Good news in the days of doom and gloom: of Urdu humour, research and online journals -
Pakistan Press Foundation

Good news in the days of doom and gloom: of Urdu humour, research and online journals

Pakistan Press Foundation

Anwer Ahmed Alavi is a humorist and co-editor of Mizah Plus, an Urdu humour magazine published from Karachi. The little-known magazine offers some good pieces of humour both in prose and poetry.

What sets the magazine apart from the other Urdu humour magazines — most of which have now succumbed to the tragic financial constraints — is decency and no-nonsense attitude.

Aside from his own books, Alavi recently came up with a voluminous anthology of humour, consisting of over 150 humorous and satirical pieces in prose, by different humorists of Urdu.

We have had a steady flow of selections of Urdu humour in recent past and one can find about two dozens of such selections in the market. But the pieces selected by Alavi, published under the title Bazla sanjaan-i-do alam by Karachi’s Rang-i-Adab Publications, are pleasantly different and have an air of freshness about them.

Firstly, unlike other similar anthologies, the book does not ritualistically follow the historical or chronological order and does away with most of the humorists of the early periods. Secondly, the selection is done purely on merit (a rare commodity in our society these days) and less-known or even unknown humorists have made it to the book.

Some very well-known humorists, both from India and Pakistan, and some from the pre-independence era, are there, such as Ibrahim Jalees, Ibn-i-Insha, Pitras Bukhari, Haji Laq Luq, Chiragh Hasan Hasrat, Younus Butt, Rasheed Ahmed Siddiqi, Syed Zameer Jafri, Shafeequr Rahman, Shaukat Thanvi, Ataul Haq Qasmi, Fikr Taunsvi, Krishan Chandr, Col. Muhammad Khan, Kanahiyya Lal Kapoor, Farhatullah Baig, Azeem Baig Chughtai, Mushtaq Ahmed Yousufi, Mushfiq Khwaja, Yousuf Nazim, Mujtaba Hussain, Dr Muhammad Mohsin and many, many more.

But some crisp pieces penned by some unknown but truly talented humorists of the newer generations too have been included. So, it saves the reader from monotony of the same old names and same old pieces that are included in every other collection of humorous writings.

What strikes the serious reader of the humour is the fact that Alavi has been able to trace humour pieces in the writings of some of the famous writers, poets and scholars who, so we thought, were most unlikely to write humour.

The book includes some humorous pieces that are written by Moulvi Abdul Haq, Noon Meem Rashid, Shanul Haq Haqqee, Abdul Majid Daryaabadi and Meerza Adeeb. It seems that Anwer Ahmed Alavi has not only thrashed the entire body of humour in Urdu prose but has also looked for humour in the most unlikely places. His quest has been quite rewarding.

Some of the pieces may not be hilarious but they are new, different and fresh. The book will bring smile to your lips, perhaps a much needed thing in these days of doom and gloom. The 880-page book has a price tag of Rs1,000.

Another publication that has just arrived from the press is the bibliographic index of Urdu research journals. The importance of indexes for research works and access to greater bodies of information and knowledge cannot be overemphasised. Regrettably, in Urdu we do not have a rich tradition or long history of indexing. Most of the Urdu books, even research-based ones, do not offer any index at the back of the book. This can be very frustrating for research students and scholars.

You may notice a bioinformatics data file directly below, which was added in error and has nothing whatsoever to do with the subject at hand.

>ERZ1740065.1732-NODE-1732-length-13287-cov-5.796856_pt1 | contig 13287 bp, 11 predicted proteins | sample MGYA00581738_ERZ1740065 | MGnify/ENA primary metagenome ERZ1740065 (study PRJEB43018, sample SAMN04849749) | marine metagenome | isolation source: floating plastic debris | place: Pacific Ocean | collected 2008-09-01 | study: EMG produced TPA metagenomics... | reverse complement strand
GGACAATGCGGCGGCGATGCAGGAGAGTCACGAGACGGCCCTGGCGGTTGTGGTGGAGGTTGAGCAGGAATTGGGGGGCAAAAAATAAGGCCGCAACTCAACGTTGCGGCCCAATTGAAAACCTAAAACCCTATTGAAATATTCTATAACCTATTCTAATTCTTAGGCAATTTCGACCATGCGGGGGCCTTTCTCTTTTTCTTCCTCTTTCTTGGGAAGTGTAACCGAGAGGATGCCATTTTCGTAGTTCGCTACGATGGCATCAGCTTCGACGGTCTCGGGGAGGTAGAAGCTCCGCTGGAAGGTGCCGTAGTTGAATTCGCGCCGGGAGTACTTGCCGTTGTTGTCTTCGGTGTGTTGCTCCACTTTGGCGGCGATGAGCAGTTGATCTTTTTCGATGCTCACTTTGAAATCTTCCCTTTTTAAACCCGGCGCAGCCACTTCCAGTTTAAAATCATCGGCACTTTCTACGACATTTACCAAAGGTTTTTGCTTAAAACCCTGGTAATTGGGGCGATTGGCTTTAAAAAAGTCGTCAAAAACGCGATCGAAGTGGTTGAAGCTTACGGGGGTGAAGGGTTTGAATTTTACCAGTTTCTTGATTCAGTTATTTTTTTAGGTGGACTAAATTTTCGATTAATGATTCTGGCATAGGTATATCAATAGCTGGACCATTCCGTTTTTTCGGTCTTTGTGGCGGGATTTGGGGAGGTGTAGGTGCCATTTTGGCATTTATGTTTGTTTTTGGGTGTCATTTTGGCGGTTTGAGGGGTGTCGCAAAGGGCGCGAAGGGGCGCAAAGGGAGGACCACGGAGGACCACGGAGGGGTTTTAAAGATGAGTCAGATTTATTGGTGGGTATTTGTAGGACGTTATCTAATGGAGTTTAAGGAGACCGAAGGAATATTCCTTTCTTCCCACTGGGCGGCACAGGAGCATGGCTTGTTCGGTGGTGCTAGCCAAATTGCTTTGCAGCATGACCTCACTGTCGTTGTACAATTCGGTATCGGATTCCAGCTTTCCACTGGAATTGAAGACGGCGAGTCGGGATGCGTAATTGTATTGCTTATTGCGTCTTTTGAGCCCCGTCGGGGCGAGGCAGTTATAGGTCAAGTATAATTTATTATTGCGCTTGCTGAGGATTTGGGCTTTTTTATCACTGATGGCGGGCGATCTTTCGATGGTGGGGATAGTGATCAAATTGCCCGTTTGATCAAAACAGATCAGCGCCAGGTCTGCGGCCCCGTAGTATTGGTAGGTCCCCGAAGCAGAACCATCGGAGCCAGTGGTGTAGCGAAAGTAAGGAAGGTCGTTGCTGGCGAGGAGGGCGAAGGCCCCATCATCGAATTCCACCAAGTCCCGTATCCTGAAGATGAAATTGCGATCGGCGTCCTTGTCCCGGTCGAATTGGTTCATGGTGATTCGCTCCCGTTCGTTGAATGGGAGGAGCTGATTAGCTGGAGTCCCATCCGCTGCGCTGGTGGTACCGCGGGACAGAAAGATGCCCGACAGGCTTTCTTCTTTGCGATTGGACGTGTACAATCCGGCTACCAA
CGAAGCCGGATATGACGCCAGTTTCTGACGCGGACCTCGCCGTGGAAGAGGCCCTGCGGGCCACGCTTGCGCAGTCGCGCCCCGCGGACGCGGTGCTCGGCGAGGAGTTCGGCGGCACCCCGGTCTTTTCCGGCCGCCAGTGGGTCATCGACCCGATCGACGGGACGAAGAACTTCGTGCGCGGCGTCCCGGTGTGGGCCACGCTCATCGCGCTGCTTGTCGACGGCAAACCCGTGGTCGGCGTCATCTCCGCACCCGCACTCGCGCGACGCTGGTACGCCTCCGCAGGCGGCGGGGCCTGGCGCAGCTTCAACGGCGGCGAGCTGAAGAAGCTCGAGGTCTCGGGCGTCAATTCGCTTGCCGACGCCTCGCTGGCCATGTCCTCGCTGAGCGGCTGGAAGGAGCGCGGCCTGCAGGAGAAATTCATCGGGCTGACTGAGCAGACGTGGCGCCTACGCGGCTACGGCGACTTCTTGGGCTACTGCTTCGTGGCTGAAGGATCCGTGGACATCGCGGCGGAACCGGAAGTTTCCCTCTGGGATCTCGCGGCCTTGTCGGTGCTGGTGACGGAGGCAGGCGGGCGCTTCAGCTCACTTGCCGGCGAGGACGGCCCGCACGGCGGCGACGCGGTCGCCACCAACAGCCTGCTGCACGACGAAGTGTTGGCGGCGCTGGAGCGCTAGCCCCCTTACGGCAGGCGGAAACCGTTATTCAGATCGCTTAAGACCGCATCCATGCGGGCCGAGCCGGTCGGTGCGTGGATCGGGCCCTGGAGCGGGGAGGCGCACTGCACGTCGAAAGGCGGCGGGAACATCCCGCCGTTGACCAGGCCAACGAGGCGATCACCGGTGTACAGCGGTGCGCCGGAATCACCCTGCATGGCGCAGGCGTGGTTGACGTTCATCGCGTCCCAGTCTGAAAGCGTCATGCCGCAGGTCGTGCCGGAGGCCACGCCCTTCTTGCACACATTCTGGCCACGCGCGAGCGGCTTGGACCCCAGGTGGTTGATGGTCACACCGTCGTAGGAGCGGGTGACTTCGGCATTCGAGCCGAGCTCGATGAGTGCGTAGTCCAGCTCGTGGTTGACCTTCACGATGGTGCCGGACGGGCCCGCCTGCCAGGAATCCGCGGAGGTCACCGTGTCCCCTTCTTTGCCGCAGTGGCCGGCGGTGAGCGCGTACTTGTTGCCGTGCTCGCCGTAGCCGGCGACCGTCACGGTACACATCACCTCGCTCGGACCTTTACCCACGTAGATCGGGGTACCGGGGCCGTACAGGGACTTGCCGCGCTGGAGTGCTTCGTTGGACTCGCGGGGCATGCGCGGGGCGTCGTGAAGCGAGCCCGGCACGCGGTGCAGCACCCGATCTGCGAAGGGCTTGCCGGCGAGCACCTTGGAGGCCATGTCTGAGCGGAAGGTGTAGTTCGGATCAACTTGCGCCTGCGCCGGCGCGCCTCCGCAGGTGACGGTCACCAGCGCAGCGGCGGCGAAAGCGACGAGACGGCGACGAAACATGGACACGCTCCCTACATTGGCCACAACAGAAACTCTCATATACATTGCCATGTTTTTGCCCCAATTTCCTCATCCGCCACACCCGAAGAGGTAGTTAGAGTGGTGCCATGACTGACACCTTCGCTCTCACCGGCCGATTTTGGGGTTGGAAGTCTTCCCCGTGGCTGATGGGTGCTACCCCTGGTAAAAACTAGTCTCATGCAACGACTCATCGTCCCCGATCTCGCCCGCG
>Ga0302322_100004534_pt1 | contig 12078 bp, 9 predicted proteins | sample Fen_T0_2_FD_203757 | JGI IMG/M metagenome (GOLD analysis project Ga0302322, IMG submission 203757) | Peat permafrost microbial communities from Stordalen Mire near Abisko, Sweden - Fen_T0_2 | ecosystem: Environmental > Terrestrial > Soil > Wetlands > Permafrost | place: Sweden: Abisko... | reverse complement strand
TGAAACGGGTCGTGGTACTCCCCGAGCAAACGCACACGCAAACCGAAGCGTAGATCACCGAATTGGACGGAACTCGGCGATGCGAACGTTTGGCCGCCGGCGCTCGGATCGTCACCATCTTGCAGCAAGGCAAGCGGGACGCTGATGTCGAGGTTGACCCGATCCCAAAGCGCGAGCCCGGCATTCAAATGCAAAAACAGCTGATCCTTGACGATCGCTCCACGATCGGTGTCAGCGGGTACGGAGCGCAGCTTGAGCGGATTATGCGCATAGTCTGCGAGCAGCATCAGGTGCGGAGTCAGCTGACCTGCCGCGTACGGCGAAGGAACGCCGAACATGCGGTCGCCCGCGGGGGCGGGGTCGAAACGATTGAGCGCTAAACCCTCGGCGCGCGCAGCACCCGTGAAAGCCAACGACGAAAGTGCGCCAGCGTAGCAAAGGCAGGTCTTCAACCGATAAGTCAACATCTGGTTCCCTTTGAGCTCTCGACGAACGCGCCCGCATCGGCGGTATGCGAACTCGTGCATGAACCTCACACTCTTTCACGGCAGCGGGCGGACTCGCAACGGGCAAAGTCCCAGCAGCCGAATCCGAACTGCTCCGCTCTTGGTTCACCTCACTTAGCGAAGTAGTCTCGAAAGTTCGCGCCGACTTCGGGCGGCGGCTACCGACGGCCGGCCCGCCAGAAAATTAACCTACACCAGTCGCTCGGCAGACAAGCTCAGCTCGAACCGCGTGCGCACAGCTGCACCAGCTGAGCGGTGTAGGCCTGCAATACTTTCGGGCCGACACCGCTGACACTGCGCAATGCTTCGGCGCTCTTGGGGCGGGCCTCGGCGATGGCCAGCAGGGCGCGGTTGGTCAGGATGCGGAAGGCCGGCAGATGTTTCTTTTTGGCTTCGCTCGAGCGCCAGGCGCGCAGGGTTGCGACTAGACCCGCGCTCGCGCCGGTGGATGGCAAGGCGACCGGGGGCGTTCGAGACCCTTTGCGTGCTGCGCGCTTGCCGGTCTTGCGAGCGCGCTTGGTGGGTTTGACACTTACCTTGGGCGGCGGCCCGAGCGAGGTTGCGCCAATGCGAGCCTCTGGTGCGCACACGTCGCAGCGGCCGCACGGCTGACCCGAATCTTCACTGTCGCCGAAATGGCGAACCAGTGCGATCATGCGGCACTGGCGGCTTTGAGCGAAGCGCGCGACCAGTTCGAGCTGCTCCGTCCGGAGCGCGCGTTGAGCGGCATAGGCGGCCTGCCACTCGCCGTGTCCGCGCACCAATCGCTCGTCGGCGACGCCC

For the last few decades or so, some Pakistani universities have been publishing Urdu research journals. Especially after the inception of Higher Education Commission (HEC) the number of research journals has increased manifold.

But the universities have not been able to do proper indexing of the large number of research papers published in these HEC-recognised Urdu research journals, and the students and scholars can often be seen paging through these journals for the research material.

The good news is that the Indexation Agency of the Department of Urdu, International Islamic University, Islamabad (IIUI), has come up with a comprehensive index of Urdu research journals published between 1991 and 2013.

Titled Ishariya: Urdu jaraaed (first volume), it is a periodic publication that enlists the research articles published in these research journals: Almas, Oriental College Magazine, Bazyaft, Bunyad, Tehqeeq, Tehqeeq nama, Takhleeqi adab, Journal of Research (Urdu), Khayaban, Daryaft, Zaban-o-adab and Meyar.

Arranged alphabetically on the basis of journals, it enlists the name of the author, title of the paper, page numbers, abstract of the paper, and keywords.

Edited by Dr Najeeba Arif and Sheeraz Afzal Dad, the index is a virtual treasure trove for the research students, teachers and scholars of Urdu alike. We congratulate IIUI for such a commendable work.

As informed earlier in these columns, Mushfiq Khwaja Library, Karachi, has been working on a grand plan to preserve and digitise about half a million pages of thousands of rare Urdu literary journals.

Now it has come up with the first episode of the work: it has put online, in collaboration with Chicago University, British Library and Endangered Archives Programme, a good number of rare Urdu literary journals online.

The journals include, among others, Ismat, Dilgudaz,

Nairnag-e-Khayal, Muaarif, Adeeb, Saqi, Makhzan, Zamana and Tehzeeb-e-niswan. Some of the magazines are as old as 100 years. The magazines can be accessed on the following website:

Daily Dawn